2002 dodge durango oil sludge



I just had my oil changed shich I have done religously every 3000 miles since new. I know have 51,000 mile on it. I was told that I had a sludge build up and a cleaner was recommended, which I did. When I got home a did a quick internet search and found that this is a common problem for the 2002 dodge durango which often results in major engine problems. Is their anything I can do to prevent this in the future? Will a synthetic oil be better? Has Dodge owned up to this defect and offered a fix? I want to get this under control before I have a problem.


Your vehicle is roughly 8.5 years old and has a measly 51k miles on it. This means the vehicle gets driven very lightly.
Many become fixated on the 3k miles oil change interval without considering the fact that time is also a factor with that interval.
Add in short hop driving and possibly severe environmental conditions (cold damp weather, high humidity, etc.) and that is the reason for any sludging.

It’s not a defect and the internet complaints are people simply wanting to point the finger while not understanding the real reason behind the problem.

It might also be interesting to hear who determined this sludge problem and exactly how they determined this to be the case.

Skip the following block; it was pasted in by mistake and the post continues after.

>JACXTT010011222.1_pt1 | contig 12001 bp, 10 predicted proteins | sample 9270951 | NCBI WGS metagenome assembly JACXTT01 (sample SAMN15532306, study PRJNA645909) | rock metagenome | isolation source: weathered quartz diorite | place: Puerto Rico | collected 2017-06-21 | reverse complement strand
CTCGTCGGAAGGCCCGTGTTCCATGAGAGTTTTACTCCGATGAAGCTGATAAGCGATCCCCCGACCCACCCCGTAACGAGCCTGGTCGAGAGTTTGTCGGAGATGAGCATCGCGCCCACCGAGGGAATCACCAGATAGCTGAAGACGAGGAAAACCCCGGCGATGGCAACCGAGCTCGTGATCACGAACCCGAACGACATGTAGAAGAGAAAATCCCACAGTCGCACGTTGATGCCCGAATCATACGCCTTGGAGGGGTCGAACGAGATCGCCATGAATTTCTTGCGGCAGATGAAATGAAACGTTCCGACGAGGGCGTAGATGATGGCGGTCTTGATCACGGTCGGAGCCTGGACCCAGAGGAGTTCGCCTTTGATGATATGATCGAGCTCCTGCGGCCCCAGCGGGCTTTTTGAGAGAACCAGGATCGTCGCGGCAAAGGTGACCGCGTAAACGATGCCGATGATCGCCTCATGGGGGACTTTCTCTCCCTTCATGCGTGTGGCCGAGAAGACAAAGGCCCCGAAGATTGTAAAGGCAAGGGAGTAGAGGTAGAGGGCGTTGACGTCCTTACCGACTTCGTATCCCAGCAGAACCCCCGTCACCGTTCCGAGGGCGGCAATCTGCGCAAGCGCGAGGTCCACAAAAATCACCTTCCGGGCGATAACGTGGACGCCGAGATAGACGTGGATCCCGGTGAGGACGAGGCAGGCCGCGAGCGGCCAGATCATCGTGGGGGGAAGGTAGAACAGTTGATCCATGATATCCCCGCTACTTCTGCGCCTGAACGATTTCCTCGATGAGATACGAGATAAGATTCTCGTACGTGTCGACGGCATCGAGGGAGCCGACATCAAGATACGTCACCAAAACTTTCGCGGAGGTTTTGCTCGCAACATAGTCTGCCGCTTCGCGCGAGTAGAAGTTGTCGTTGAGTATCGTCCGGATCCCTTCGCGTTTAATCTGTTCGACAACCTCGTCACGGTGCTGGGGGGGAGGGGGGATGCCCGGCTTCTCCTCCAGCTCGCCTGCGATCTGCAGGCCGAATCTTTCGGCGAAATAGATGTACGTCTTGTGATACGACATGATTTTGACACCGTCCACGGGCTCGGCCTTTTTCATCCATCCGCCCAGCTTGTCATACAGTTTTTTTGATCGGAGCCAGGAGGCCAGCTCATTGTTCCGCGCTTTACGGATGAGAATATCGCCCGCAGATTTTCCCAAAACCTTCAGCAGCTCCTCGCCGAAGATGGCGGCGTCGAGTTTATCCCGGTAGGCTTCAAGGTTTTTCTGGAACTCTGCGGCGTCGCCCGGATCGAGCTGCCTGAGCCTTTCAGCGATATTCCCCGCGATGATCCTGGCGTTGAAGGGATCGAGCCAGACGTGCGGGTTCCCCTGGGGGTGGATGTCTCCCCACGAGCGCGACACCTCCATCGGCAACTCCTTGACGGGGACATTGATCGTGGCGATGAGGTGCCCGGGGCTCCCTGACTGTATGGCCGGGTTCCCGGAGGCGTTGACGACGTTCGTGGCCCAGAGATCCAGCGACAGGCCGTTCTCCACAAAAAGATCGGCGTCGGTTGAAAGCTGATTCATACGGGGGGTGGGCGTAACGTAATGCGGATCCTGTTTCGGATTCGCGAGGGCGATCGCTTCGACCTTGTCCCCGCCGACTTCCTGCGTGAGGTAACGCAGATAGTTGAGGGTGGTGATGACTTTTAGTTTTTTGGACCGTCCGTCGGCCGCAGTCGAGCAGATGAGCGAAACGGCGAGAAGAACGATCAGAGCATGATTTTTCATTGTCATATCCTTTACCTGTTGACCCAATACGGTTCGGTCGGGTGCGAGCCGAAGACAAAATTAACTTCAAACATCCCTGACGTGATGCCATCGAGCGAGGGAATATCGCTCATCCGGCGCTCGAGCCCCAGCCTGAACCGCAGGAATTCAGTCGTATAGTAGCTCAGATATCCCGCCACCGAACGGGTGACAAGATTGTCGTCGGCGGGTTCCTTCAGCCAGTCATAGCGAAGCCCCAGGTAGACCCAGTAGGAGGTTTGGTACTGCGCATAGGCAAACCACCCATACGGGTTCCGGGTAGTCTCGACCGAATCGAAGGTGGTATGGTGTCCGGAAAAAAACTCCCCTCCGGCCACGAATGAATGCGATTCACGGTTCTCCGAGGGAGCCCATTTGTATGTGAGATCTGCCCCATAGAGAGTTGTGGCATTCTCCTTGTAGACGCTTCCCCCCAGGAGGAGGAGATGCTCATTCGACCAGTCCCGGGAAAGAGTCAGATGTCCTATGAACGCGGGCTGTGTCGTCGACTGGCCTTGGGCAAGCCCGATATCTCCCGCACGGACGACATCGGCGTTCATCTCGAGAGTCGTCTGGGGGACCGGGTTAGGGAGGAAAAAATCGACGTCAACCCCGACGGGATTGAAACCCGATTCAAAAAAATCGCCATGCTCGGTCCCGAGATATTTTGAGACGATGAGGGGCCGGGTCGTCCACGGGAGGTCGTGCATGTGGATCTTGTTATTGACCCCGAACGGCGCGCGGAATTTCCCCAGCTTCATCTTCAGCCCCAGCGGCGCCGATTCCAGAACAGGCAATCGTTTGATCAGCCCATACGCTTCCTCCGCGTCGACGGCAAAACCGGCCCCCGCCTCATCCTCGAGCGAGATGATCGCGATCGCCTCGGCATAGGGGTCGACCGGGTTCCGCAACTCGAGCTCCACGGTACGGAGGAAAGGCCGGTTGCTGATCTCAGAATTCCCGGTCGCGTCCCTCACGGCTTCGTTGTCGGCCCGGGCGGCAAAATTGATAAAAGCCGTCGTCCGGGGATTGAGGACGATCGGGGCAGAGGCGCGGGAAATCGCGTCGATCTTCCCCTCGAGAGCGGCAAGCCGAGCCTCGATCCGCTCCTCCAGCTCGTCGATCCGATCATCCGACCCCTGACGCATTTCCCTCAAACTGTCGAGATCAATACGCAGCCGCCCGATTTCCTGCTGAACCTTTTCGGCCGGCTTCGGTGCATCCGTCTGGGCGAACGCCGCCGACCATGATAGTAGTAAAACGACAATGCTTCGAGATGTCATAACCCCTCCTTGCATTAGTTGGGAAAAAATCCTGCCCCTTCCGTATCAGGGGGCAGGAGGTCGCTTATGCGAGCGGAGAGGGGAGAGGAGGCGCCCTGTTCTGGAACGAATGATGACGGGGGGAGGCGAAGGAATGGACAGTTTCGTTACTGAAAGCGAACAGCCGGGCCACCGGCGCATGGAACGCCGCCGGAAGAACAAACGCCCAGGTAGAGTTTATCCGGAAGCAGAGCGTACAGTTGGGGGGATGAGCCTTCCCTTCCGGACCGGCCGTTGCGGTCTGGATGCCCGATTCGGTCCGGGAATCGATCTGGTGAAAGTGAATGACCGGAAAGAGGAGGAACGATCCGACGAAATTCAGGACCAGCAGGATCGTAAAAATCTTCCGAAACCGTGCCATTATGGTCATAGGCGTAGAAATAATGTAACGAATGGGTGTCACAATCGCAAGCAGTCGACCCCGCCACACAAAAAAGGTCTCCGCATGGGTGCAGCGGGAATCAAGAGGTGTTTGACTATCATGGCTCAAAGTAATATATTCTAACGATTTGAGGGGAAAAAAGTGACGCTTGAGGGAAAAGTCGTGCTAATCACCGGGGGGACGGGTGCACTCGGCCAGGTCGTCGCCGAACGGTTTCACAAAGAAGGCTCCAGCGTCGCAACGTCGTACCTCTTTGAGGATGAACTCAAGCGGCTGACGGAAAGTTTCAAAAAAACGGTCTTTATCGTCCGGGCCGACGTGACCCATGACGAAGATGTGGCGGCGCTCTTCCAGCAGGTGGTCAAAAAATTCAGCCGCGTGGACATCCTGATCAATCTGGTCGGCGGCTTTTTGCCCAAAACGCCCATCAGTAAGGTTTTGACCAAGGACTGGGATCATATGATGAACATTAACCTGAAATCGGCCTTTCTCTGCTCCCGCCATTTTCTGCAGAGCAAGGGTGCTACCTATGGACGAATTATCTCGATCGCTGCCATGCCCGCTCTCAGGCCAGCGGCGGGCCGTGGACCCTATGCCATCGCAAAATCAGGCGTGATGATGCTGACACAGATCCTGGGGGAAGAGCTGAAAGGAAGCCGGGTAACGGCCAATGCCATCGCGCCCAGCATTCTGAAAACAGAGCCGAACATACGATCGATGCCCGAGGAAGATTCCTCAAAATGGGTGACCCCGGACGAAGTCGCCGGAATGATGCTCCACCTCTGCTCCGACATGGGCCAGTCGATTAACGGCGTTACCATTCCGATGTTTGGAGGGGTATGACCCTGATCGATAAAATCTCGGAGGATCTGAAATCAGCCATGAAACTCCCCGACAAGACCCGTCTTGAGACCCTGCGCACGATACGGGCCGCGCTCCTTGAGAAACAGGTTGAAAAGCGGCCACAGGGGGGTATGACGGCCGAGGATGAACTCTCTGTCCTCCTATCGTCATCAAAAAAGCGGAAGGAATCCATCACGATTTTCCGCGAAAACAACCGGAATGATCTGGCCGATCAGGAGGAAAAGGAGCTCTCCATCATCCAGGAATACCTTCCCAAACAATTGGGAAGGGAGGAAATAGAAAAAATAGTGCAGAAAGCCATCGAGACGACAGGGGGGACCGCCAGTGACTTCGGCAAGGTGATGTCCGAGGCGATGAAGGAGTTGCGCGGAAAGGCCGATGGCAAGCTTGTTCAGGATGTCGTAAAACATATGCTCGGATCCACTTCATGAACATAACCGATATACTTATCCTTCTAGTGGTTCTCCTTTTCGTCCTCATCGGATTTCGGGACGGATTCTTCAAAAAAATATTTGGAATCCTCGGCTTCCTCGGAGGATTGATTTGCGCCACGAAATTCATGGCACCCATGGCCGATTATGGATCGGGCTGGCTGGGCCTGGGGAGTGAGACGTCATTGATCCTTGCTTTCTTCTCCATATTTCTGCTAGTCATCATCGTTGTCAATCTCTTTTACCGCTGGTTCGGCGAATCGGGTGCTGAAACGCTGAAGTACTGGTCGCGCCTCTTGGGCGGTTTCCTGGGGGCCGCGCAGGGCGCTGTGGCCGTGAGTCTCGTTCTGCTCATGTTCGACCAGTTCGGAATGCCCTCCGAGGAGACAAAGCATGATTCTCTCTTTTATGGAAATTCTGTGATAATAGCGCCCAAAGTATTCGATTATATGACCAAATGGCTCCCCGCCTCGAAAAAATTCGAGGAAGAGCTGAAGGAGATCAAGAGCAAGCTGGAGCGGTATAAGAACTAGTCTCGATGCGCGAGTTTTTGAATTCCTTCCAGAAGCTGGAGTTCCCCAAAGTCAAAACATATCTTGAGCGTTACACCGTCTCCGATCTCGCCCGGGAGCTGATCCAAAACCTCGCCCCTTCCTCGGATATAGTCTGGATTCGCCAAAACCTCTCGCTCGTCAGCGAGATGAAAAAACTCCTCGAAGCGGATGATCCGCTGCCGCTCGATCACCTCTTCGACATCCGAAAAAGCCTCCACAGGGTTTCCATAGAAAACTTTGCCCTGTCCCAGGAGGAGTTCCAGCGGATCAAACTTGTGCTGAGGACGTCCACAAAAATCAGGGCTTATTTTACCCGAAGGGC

I checked the NHSTA recall and TSB databases, there is no mention of oil sludging problems.



It looks like you put about 6k a year on the truck so the oil should be getting changed every 6 months. My rule of thumb for a lightly used vehicle is 3k or 6 month oil changes, which ever comes first.

How is the the truck driven, short trips where the engine never warms up or longer occasional trips. Short frequent trips could lead to sludging since the engine doesn’t warm up enough to remove the moisture (condensation) from the engine/exhaust. I have a 93 Caprice that gets driven about 4k a year, but it gets driven about 30 to 40 miles at a time. No sludging problems with this car.

Finally, who made the diagnosis, a quick lube place, a dealer looking to sell services or a trusted mechanic? I would get a second opinion if either of the first two made the diagnosis. I have a good mechanic and pay a few dollars more to have him do the oil changes. If he finds a problem during an oil change I know its legit.

Ed B.


I agree with ok4450.
When a vehicle is driven very little, as this one is, it is more important to use elapsed time, rather than odometer mileage, for oil change intervals.

If–as I suspect–this vehicle is used for mostly short-trip local driving, you should be changing the oil every 3 months, rather than what sounds like every 6 months.


Thanks to all who replied. I do have a trusted mechanic and that was my next step. I did have the oil changed at a quick lube place but will talk with my mechanic as soon as I can. The vehicle is driven mostly just to and from work which is a short distance so the conclusions posted make sense. I’ll change my habit on oil changes but I still wonder about synthetic oil. Would that help with the problem or would the extended change interval just make the problem worse?